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Veterinarian opens clinic specializing in neurology and ophthalmology
Finding her niche
hen Cheryl Cullen ('91) gradu-
ated in honours Science, she
debated between going into
medical school or veterinary medicine. Her
heart told her to choose veterinary school.
"I always loved animals, and I loved help-
ing people -- but I realized that in mending
a single pet, a veterinarian is also healing its
human owner too," Cullen says.
After Mount Allison, Cullen started working
with small animals at PEI's Atlantic veterinary
College (1991-95), then headed to the Uni-
versity of Saskatchewan for her internship.
There she did her residency and studied
ophthalmology. Ophthalmology was a per-
fect mix for Cullen -- it included medicine,
surgery, pathology, and a chance to specialize
and work independently.
In 2000, Cullen returned to PEI's Atlantic
vet College where she was the recipient of five
teaching awards and built a new thriving vet-
erinary ophthalmology practice -- the only
one in Atlantic Canada.
In 2005, Cullen and her husband Aubrey
Webb, also a vet and a neuroscientist,
whose clinical practice is limited to vet-
erinary neurology, were both able to
secure academic faculty positions at the
University of Calgary. They were founding
members of the new faculty of veterinary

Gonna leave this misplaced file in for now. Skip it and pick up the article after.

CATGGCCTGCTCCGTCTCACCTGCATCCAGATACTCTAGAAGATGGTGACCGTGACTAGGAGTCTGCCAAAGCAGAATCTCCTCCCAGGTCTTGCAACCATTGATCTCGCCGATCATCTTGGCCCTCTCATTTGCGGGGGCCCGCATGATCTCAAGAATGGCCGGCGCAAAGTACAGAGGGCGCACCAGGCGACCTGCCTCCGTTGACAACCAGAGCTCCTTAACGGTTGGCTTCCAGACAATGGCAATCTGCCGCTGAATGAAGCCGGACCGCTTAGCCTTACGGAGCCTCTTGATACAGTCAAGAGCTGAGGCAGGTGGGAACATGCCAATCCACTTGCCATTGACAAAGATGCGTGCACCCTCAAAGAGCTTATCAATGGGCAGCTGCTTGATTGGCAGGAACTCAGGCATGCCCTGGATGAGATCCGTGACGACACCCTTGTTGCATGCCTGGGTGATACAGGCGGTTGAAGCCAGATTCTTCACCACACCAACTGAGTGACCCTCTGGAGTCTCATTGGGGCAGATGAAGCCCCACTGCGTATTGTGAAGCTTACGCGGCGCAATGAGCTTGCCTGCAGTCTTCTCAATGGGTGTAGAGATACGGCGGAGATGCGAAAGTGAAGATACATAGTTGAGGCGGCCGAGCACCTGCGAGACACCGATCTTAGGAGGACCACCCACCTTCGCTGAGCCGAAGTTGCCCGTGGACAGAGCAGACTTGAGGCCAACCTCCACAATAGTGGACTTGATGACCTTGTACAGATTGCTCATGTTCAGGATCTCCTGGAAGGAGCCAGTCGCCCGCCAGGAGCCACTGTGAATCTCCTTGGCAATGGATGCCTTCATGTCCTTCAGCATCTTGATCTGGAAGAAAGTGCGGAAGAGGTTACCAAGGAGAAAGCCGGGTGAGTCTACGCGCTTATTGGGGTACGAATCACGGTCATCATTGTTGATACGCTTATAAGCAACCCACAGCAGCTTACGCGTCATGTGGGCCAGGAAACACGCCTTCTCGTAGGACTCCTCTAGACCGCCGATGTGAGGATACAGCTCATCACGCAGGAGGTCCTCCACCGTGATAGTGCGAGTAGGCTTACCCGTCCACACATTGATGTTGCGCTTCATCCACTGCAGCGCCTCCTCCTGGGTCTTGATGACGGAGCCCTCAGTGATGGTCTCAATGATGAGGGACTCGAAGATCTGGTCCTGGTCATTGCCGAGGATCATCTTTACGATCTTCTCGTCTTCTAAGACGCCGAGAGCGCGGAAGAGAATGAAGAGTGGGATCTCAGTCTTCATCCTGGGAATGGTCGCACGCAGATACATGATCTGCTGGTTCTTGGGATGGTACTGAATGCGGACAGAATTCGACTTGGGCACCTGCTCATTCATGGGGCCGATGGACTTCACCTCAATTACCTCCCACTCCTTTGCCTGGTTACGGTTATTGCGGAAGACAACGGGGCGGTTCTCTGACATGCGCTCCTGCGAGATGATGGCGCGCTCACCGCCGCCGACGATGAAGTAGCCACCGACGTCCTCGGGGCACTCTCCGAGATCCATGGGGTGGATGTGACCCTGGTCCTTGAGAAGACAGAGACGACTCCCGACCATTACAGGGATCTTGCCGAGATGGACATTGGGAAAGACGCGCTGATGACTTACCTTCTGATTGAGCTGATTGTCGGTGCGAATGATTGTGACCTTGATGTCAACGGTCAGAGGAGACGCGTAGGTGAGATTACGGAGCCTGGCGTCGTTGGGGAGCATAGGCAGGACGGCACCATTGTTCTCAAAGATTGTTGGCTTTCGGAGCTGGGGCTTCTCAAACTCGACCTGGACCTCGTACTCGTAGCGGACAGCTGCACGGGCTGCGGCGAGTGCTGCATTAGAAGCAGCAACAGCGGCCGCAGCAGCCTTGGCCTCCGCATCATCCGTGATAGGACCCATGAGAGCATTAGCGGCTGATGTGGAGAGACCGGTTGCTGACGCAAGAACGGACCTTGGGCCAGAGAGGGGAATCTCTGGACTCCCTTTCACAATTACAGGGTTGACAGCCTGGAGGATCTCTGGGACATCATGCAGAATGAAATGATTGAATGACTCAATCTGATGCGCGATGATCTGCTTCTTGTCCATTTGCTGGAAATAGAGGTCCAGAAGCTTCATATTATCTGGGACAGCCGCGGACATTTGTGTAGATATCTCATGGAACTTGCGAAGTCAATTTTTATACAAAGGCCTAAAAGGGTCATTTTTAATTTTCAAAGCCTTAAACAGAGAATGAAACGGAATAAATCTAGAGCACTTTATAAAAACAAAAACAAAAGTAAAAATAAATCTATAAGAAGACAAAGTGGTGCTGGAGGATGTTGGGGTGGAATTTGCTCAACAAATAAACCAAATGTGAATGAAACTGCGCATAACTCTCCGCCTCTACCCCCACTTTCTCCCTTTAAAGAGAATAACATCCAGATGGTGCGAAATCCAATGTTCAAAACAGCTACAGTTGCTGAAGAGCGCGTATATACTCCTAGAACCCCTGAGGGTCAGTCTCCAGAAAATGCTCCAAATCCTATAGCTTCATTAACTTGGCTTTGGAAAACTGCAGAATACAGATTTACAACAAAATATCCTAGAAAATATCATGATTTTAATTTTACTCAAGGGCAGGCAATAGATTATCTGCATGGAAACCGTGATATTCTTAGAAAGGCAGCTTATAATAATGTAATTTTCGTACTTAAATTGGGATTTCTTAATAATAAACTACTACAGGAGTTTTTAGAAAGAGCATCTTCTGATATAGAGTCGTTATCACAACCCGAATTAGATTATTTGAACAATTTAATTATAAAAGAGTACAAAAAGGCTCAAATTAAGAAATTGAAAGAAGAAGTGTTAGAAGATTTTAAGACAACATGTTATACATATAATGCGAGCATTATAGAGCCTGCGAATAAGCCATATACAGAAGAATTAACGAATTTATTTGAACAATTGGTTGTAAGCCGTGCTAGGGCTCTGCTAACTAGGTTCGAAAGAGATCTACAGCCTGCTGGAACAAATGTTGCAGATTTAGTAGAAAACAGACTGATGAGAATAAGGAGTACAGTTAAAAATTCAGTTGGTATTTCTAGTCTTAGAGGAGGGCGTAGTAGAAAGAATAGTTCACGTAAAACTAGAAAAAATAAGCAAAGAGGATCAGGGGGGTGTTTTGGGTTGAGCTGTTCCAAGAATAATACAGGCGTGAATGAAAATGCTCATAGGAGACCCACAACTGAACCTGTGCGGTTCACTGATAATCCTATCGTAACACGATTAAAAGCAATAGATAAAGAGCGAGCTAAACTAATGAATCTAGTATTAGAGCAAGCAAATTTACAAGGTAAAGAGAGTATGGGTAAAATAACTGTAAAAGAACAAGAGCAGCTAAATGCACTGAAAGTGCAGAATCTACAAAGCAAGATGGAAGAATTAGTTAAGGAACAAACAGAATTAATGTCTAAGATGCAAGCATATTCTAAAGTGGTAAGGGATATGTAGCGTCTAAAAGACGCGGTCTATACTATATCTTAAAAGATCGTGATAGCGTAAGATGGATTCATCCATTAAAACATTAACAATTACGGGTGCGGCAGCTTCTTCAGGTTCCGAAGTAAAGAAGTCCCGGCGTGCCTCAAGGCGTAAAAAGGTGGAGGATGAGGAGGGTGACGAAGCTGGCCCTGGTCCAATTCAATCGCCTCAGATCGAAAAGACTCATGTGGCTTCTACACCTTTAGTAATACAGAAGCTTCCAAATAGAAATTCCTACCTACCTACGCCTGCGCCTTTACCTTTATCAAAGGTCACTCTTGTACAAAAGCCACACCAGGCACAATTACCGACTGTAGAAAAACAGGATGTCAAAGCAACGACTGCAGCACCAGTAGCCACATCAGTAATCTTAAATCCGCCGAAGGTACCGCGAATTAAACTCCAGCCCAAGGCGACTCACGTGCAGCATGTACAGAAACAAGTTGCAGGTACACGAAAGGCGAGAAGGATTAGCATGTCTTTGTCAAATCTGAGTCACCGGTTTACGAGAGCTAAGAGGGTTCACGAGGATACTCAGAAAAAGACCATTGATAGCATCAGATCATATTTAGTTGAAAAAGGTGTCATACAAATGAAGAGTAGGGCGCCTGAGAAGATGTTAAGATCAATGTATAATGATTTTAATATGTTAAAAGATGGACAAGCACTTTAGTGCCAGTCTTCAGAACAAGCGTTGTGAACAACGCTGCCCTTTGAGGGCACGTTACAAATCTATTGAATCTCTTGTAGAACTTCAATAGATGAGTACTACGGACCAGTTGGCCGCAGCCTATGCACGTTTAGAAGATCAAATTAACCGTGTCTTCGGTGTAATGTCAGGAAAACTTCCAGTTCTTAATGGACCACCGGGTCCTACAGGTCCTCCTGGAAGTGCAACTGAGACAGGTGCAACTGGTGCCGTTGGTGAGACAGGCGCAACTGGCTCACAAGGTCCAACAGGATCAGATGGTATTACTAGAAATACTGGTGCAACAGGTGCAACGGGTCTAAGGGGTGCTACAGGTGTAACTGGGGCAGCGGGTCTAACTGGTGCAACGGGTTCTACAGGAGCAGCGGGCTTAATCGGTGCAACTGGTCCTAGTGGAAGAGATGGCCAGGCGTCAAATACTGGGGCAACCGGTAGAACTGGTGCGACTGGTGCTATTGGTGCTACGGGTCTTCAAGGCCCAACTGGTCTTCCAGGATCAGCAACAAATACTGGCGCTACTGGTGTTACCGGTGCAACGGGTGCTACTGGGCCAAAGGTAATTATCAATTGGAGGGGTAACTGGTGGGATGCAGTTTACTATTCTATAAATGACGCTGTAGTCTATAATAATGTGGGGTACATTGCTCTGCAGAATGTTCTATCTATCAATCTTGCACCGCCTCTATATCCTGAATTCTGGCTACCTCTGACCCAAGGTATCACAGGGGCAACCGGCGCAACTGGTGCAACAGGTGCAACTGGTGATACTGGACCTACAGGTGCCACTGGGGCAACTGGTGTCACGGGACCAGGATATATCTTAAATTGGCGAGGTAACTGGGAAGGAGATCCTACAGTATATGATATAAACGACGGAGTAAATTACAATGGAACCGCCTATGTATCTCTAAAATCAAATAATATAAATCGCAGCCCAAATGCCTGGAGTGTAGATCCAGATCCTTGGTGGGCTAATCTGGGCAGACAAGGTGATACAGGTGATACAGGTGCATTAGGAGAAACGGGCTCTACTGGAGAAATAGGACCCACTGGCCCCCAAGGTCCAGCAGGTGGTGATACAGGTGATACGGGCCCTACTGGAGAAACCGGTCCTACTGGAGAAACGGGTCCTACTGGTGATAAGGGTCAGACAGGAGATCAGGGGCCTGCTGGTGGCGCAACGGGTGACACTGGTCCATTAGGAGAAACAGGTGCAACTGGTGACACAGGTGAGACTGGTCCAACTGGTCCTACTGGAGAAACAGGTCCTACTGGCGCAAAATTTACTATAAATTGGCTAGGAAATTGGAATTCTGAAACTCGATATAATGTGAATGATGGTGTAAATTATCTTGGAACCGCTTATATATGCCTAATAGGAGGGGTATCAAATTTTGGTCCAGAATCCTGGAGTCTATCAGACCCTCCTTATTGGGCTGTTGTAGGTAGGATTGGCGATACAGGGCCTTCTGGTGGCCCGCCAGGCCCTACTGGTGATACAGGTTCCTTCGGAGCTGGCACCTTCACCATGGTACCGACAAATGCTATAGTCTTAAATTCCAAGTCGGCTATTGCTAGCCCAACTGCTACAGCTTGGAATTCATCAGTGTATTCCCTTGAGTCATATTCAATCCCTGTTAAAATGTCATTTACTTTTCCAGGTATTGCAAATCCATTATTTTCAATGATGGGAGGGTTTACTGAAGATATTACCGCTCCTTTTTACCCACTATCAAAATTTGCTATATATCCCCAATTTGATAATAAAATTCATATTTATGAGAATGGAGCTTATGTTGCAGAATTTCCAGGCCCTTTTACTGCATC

medicine there, developing an advanced
curriculum and engaging in academic and
clinical communication.
Still longing to specialize, Cullen and her
husband returned to Atlantic Canada and
opened the CullenWebb Animal neurology
and Ophthalmology Centre in Riverview,
nB. The facility, which opened in november
2010, is the only strictly referral-based practice
in Atlantic Canada that deals solely with
neurologic and ophthalmic veterinary condi-
tions. The centre features cutting-edge equip-
ment, including Atlantic Canada's only ani-
mal-dedicated CT facility. Cullen also owns
the patent to an innovative medical shunt that
helps to cure glaucoma in dogs and humans.
While Cullen loves animals and admits she
would love to mend them all for free, she real-
izes she cannot, because of the need for expen-
sive equipment.
"Unfortunately, we can't allow our heart to fix
the animals," she says. "But we are currently
setting up fund-raising initiatives for owners
whose pets need surgeries and can't afford it.
Always one of the worries of being a vet is the
fact that sometimes we do have to euthanize
animals that we just can't help."
Cullen says a low point of her career occurred
while she was in general practice and had to
put down seven dogs in one day.
"I realized though that if I offered a special-
ized referral practice I would not have to
deal with so many traumatic losses on a daily
basis," she says.
On the flip side, Cullen knows she loves what
she does now, because every day she has the
opportunity to help a hurting pet and save
not only its life, but mend a broken-hearted
owner's life too.
And who could ask for more from their job?
For more information about the CullenWebb
Animal neurology and Ophthalmology
Centre, visit
featuRe stORy
by Sue Seaborn
Dr. Cheryl Cullen examines a willing
patient's eyes with the help of veterinary
nurse Kim Beukeveld
22 / Winter 2012 / RECORD